Swedish: Pronunciation _rt in årtal (and in compound words)

Discussion in 'Nordic Languages' started by gvergara, Jul 4, 2011.

  1. gvergara

    gvergara Senior Member

    Santiago, Chile

    I'd like to know what is/ should be the right (or standard) pronunciation of [rt] which originates when the first word of a compund word ends in [r] and the second one begins in [t] I'm asking because I thought the /t/ sound in årtal followed the "general rule" of pronunciation after an _r (as in fjorton, hårt, hjärta, osv), but apparently it doesn't. Could you please confrim that for me? Thanks in advance

  2. Tjahzi

    Tjahzi Senior Member

    Umeå, Sweden
    Swedish (Göteborg)
    In my dialect (Modern Gothenburgish) as well as in the majority of dialects (including Standard Swedish), this cluster is realized as a retroflex alveolar, that is /rt/ -> [ʈ].

    As far as I know, årtal isn't treated any differently. Where did you hear/read it?
  3. Tjahzi

    Tjahzi Senior Member

    Umeå, Sweden
    Swedish (Göteborg)
    Well, your observation is certainly correct.

    I can only imagine the speaker, eager to be clear, over simplifies the pronunciation and the deciding factor telling these two examples apart indeed seems to be the fact that årtal is a compound. However, I doubt you would hear it in a natural context.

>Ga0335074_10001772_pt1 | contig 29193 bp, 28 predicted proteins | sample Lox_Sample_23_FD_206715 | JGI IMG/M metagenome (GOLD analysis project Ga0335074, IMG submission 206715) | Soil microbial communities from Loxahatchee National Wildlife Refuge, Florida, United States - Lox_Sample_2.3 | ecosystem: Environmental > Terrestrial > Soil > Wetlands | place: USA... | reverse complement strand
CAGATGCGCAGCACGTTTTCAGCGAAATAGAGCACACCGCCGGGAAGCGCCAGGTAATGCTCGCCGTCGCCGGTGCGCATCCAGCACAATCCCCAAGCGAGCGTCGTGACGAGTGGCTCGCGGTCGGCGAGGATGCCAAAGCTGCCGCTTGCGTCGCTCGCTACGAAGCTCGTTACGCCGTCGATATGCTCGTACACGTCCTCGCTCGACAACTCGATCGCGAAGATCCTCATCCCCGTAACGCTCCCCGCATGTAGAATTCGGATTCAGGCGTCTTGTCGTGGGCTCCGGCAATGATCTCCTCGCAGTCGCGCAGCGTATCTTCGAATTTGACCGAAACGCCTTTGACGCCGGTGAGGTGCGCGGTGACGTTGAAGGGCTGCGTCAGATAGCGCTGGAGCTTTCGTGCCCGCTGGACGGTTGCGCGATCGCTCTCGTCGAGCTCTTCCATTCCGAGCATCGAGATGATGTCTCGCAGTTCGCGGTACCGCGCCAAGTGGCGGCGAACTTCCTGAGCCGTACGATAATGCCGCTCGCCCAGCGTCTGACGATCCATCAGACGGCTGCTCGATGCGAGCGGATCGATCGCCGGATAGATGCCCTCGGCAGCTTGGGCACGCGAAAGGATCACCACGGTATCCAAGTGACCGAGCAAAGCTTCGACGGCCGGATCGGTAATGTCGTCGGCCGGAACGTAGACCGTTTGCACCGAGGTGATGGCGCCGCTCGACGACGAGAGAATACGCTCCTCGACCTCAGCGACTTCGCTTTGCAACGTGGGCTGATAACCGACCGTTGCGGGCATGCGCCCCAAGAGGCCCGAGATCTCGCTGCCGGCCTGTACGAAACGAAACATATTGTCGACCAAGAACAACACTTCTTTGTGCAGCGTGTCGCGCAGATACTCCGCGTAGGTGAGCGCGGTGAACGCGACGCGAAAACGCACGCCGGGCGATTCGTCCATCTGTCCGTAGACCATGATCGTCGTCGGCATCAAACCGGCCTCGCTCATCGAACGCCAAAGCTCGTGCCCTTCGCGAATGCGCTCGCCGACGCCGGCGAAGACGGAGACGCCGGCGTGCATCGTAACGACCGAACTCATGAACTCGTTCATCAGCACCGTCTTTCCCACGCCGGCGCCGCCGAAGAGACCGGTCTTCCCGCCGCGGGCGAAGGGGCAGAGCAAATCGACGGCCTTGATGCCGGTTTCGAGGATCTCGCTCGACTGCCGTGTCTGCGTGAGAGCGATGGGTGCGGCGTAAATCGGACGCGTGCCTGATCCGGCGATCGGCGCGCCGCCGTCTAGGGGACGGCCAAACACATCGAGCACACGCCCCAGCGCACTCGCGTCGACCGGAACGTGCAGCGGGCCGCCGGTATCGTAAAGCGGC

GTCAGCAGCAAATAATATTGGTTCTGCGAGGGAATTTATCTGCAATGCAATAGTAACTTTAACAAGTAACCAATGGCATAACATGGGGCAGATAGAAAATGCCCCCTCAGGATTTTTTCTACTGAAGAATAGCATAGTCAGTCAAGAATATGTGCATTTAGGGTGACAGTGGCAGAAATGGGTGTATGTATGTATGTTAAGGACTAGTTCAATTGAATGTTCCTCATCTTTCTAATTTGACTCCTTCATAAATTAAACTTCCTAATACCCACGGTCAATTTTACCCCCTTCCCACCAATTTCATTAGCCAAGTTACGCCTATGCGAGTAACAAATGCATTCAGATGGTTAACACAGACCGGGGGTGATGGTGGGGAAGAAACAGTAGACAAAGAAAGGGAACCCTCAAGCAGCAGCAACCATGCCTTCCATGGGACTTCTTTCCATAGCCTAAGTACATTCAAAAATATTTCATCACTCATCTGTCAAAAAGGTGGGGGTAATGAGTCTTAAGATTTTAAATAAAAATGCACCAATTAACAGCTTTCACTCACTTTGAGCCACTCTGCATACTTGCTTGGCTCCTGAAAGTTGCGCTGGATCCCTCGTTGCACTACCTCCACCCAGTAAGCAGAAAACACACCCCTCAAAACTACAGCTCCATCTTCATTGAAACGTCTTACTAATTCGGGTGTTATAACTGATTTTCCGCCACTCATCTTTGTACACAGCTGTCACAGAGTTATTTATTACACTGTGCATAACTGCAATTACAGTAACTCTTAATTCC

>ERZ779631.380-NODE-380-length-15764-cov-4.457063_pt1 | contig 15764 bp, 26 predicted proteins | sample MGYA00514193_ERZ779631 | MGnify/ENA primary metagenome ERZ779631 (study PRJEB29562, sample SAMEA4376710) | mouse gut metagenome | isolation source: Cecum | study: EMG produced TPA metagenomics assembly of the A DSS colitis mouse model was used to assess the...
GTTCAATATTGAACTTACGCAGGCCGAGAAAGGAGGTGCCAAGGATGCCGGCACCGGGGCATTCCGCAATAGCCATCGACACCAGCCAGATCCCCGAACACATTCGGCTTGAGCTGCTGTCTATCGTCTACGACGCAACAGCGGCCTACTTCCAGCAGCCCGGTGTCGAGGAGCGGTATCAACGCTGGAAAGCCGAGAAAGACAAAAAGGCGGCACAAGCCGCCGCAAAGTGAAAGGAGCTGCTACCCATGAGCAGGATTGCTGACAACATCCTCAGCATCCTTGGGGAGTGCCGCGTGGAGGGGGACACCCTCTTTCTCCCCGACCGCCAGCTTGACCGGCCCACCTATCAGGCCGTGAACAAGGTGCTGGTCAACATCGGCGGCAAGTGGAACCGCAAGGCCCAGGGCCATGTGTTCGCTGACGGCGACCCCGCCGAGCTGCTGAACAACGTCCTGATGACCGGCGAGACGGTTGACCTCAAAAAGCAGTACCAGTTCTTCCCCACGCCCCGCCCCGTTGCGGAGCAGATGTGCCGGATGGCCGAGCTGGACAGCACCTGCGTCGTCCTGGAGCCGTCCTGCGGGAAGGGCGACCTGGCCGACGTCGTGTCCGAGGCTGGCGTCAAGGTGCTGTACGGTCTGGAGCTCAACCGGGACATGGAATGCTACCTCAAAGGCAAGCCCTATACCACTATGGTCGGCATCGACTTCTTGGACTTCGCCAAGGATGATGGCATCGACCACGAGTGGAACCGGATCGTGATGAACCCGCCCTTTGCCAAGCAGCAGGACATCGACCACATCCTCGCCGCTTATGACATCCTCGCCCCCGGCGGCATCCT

It's worth knowing that while Swedes are generally aware of that they don't pronounce köra or göra with a [k] and [g], the retroflex assimilation that occurs after /r/ (and the subsequent omission of [r]) is quite subconscious.
  4. Tazzler Senior Member

    American English
    Quite interesting really. Retroflex dentals/alveolars are much more typical of Indian languages, who would have thought that they would occur in the Nordic languages! Do you happen to know their history?
  5. Tjahzi

    Tjahzi Senior Member

    Umeå, Sweden
    Swedish (Göteborg)
    Hehe, indeed.

    Well, their occurrence is so extremely regular and predictable that their origin must be equally predictable. The rules go as follows:

    If a coronal consonant ([t], [d], , [n] or [l]) follows an /r/ (and that /r/ is realized as either [r] or [ɾ], and not [ʀ] or [ʁ] (which are dominating in southern varieties)), the coronal consonant is replaced by its retroflex counterpart ([ʈ], [ɖ], [ʂ], [ɳ], [ɭ]). If this retroflex coronal is also followed by another coronal, that coronal also becomes retroflex. This process continues until another consonant or vowel intervenes. Meanwhile, the /r/ is mute.
    As such, årstid (season, "year-time") is pronounce [oːʂʈiːd] and varning (varning) as [vɑːɳɪŋ].

    Given these facts, it seems reasonable to conclude that this is simply a case of assimilation that has arisen over the last few centuries. (We do use a few other assimilations, most notably the fricativization of [k] and [g] before front vowels (mostly in initial position)).
  6. Lugubert Senior Member

    Interesting development. When I grew up in the southern parts of Göteborg, fjorton, hårt, hjärta were fjotton, hått, jätta with a rather alveolar 't' like the Standard English 't'.

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